I would take the parent's concerns with a grain of salt. I'm sure that there is some legitimacy behind the concerns, but we know that oftentimes parents see and hear what they want to. I would evaluate the students on my own, see where they are at compared to their peers from other classrooms. If it turns out that the children are lacking significant skills, I would go speak to the teacher about how they presented the information, what lessons were used to practice that skill, and maybe bring up using more rigor. If it continues, maybe speak to administration.
  Posted on: March 11, 2015 5:36 pm

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Solution 4
Posted March 11, 2015 11:58 pm

aNuLyB
aNuLyB
Reps: 102
If the students are being academically affected, then I would immediately bring up the concerns with Administration. I would just thank the parents for letting you know. You do not ever want to gossip with a parent about another co-worker.
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Solution 5
Posted October 13, 2015 12:38 pm

Sarah Drake
Sarah Drake
Reps: 100
First, do you have an opportunity to observe the classroom firsthand? This may provide insight into the legitimacy of parents' claims. Second, if you do determine there may be issues, then use data of previous students to discuss general concerns with your administrators. Perhaps suggest a vertical meeting so neighboring grade levels can discuss desired skills of incoming students.
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uzyXuV
uzyXuV
Reps: 208
I wouldn't put that much effort into parent's gossip. Simply state what and how you do things in your classroom. I can't imagine observing by co-worker class uninvited to tell the admin. her teaching methods are incorrect.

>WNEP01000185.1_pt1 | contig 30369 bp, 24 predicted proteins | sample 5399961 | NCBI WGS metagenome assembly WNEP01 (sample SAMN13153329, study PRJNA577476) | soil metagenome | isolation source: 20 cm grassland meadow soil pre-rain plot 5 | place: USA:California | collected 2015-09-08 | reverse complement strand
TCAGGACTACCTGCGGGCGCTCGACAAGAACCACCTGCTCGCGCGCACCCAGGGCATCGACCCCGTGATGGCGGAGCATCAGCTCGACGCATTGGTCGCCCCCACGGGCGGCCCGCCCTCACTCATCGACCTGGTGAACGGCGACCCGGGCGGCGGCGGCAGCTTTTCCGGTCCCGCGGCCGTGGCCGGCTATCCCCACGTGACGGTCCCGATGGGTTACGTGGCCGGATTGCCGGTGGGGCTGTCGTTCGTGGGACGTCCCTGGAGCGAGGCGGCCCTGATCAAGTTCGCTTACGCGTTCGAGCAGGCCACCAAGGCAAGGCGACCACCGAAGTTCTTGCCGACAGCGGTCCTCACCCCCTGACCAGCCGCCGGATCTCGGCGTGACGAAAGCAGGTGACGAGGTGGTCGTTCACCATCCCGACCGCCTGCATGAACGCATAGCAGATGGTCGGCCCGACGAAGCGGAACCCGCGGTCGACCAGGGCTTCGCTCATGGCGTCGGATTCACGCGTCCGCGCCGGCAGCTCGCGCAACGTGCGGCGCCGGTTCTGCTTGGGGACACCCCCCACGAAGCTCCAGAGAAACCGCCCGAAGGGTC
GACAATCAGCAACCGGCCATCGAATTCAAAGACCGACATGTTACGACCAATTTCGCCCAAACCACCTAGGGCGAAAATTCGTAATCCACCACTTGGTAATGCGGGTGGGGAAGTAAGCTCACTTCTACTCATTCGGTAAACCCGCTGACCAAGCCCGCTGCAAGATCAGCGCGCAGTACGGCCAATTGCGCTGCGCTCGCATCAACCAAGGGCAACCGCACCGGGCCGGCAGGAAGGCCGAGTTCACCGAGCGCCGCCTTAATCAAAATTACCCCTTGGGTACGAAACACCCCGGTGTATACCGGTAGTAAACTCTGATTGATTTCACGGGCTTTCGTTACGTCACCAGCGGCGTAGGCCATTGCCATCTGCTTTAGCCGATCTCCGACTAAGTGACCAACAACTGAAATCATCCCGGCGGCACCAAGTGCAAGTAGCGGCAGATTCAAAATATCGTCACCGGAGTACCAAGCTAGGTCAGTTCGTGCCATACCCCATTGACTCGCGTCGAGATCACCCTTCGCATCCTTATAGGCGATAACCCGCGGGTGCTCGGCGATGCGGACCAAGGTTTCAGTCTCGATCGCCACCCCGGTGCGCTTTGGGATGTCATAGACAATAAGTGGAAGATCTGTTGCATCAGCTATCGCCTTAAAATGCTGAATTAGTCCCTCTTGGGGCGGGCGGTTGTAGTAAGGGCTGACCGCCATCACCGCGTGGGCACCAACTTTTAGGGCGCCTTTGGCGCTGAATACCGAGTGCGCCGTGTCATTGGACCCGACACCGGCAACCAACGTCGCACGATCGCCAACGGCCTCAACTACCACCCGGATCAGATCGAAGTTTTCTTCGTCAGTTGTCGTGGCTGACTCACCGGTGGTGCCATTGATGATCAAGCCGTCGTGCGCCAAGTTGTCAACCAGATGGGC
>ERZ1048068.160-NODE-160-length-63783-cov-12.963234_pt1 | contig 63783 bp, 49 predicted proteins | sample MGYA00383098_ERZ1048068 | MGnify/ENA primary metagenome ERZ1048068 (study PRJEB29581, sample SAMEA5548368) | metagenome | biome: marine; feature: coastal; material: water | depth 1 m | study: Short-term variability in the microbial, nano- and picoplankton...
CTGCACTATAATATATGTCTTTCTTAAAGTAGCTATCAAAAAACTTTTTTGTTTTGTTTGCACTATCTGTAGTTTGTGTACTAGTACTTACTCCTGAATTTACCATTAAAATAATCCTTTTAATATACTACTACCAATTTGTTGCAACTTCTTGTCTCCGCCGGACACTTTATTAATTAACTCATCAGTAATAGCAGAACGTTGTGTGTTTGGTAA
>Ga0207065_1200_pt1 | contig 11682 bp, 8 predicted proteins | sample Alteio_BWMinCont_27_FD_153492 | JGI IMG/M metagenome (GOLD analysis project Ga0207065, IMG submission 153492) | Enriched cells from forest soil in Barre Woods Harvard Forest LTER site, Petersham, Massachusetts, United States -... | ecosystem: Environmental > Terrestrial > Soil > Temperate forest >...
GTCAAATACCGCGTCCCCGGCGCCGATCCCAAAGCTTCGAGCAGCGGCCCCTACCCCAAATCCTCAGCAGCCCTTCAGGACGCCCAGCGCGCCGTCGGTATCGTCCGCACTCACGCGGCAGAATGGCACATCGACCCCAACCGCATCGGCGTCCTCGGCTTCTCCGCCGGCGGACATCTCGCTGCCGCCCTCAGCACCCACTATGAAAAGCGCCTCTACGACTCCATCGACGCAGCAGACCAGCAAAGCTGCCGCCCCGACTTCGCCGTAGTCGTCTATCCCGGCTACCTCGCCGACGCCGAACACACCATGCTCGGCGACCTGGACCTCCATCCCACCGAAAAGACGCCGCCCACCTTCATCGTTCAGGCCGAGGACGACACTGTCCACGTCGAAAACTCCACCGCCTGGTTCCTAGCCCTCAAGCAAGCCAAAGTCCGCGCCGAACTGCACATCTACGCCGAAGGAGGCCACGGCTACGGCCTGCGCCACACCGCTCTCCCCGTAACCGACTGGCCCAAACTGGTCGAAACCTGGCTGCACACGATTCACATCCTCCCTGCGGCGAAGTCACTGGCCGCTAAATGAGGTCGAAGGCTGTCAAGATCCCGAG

Posted on: October 18, 2015 1:55 am

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Solution 6
Posted October 14, 2015 4:13 pm

aHeRaJ
aHeRaJ
Reps: 128
Parents usually talk about other teachers to see what you will say. Keep your mouth closed about your colleague unless it is positive (no matter how you personally feel). You could always say something general like, "we have some very hard working teachers here" or "I'm sorry you have had that experience". Depending on how well you know the teacher they were talking about, you might want to inform him or her about how parents are seeing them so that they can make sure they are doing the right thing. Unless it is an unethical or immoral behavior, the principal does not need to know right off hand. Go to the person first. But never talk about a colleague negatively to a parent. It not only makes the colleague look bad but it makes you look bad as well.
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Solution 7
Posted July 2, 2015 7:10 pm

uZynaG
uZynaG
Reps: 103
I think that this is up to your own discretion as far as deciding how to deal with it.
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nydyra
nydyra
Reps: 202
I think as a fellow teacher, it would be unethical not to do anything...which is what some teachers might end up doing.
  Posted on: October 17, 2015 9:35 am